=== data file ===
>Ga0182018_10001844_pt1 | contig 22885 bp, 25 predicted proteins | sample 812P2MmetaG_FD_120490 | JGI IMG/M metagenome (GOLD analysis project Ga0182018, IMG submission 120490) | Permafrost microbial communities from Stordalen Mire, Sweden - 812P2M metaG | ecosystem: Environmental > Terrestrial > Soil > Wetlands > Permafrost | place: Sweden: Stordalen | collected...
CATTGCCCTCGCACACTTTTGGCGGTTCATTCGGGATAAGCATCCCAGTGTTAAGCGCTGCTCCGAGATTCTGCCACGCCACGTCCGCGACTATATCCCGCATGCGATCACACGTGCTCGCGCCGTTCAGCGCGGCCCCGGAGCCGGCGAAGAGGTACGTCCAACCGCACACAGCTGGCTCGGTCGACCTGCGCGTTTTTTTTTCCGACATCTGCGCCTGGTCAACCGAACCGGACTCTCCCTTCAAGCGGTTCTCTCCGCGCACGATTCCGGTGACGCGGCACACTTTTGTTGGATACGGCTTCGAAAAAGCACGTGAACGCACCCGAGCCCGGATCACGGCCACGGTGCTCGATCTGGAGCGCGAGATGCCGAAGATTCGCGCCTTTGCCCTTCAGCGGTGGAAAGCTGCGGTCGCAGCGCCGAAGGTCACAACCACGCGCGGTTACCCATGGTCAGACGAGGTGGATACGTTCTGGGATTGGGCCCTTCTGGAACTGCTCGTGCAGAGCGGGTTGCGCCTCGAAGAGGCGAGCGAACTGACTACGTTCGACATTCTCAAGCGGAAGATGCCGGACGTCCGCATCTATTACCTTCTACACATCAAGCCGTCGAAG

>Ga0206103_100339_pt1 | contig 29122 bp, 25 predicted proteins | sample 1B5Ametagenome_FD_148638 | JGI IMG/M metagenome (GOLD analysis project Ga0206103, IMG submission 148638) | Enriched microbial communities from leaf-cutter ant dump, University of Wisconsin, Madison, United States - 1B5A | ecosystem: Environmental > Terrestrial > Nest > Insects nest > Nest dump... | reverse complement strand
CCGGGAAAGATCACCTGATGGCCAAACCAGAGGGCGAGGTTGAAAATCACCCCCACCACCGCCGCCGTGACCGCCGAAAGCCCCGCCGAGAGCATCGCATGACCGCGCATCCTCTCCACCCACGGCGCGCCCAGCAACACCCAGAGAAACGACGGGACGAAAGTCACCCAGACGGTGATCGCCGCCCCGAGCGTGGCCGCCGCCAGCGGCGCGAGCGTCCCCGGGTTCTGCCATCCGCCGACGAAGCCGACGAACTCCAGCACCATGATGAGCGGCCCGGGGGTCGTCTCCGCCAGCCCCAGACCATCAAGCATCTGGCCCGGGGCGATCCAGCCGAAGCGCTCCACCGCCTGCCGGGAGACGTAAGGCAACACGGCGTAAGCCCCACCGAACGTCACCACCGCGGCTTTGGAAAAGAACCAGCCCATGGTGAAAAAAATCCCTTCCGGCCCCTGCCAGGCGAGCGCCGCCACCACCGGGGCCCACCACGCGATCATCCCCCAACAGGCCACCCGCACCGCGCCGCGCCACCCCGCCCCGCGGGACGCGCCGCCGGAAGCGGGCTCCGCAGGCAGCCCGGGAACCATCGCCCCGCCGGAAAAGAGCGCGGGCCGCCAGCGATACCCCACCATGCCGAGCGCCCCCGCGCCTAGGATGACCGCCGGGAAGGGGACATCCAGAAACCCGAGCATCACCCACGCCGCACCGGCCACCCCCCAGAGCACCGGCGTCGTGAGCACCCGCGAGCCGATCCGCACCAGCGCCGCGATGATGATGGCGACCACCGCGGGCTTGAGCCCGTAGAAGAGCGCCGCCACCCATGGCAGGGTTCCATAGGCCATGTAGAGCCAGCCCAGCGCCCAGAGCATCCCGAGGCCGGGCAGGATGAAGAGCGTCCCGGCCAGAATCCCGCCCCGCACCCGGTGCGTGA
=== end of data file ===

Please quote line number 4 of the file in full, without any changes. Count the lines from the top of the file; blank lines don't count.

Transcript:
CCGGGAAAGATCACCTGATGGCCAAACCAGAGGGCGAGGTTGAAAATCACCCCCACCACCGCCGCCGTGACCGCCGAAAGCCCCGCCGAGAGCATCGCATGACCGCGCATCCTCTCCACCCACGGCGCGCCCAGCAACACCCAGAGAAACGACGGGACGAAAGTCACCCAGACGGTGATCGCCGCCCCGAGCGTGGCCGCCGCCAGCGGCGCGAGCGTCCCCGGGTTCTGCCATCCGCCGACGAAGCCGACGAACTCCAGCACCATGATGAGCGGCCCGGGGGTCGTCTCCGCCAGCCCCAGACCATCAAGCATCTGGCCCGGGGCGATCCAGCCGAAGCGCTCCACCGCCTGCCGGGAGACGTAAGGCAACACGGCGTAAGCCCCACCGAACGTCACCACCGCGGCTTTGGAAAAGAACCAGCCCATGGTGAAAAAAATCCCTTCCGGCCCCTGCCAGGCGAGCGCCGCCACCACCGGGGCCCACCACGCGATCATCCCCCAACAGGCCACCCGCACCGCGCCGCGCCACCCCGCCCCGCGGGACGCGCCGCCGGAAGCGGGCTCCGCAGGCAGCCCGGGAACCATCGCCCCGCCGGAAAAGAGCGCGGGCCGCCAGCGATACCCCACCATGCCGAGCGCCCCCGCGCCTAGGATGACCGCCGGGAAGGGGACATCCAGAAACCCGAGCATCACCCACGCCGCACCGGCCACCCCCCAGAGCACCGGCGTCGTGAGCACCCGCGAGCCGATCCGCACCAGCGCCGCGATGATGATGGCGACCACCGCGGGCTTGAGCCCGTAGAAGAGCGCCGCCACCCATGGCAGGGTTCCATAGGCCATGTAGAGCCAGCCCAGCGCCCAGAGCATCCCGAGGCCGGGCAGGATGAAGAGCGTCCCGGCCAGAATCCCGCCCCGCACCCGGTGCGTGA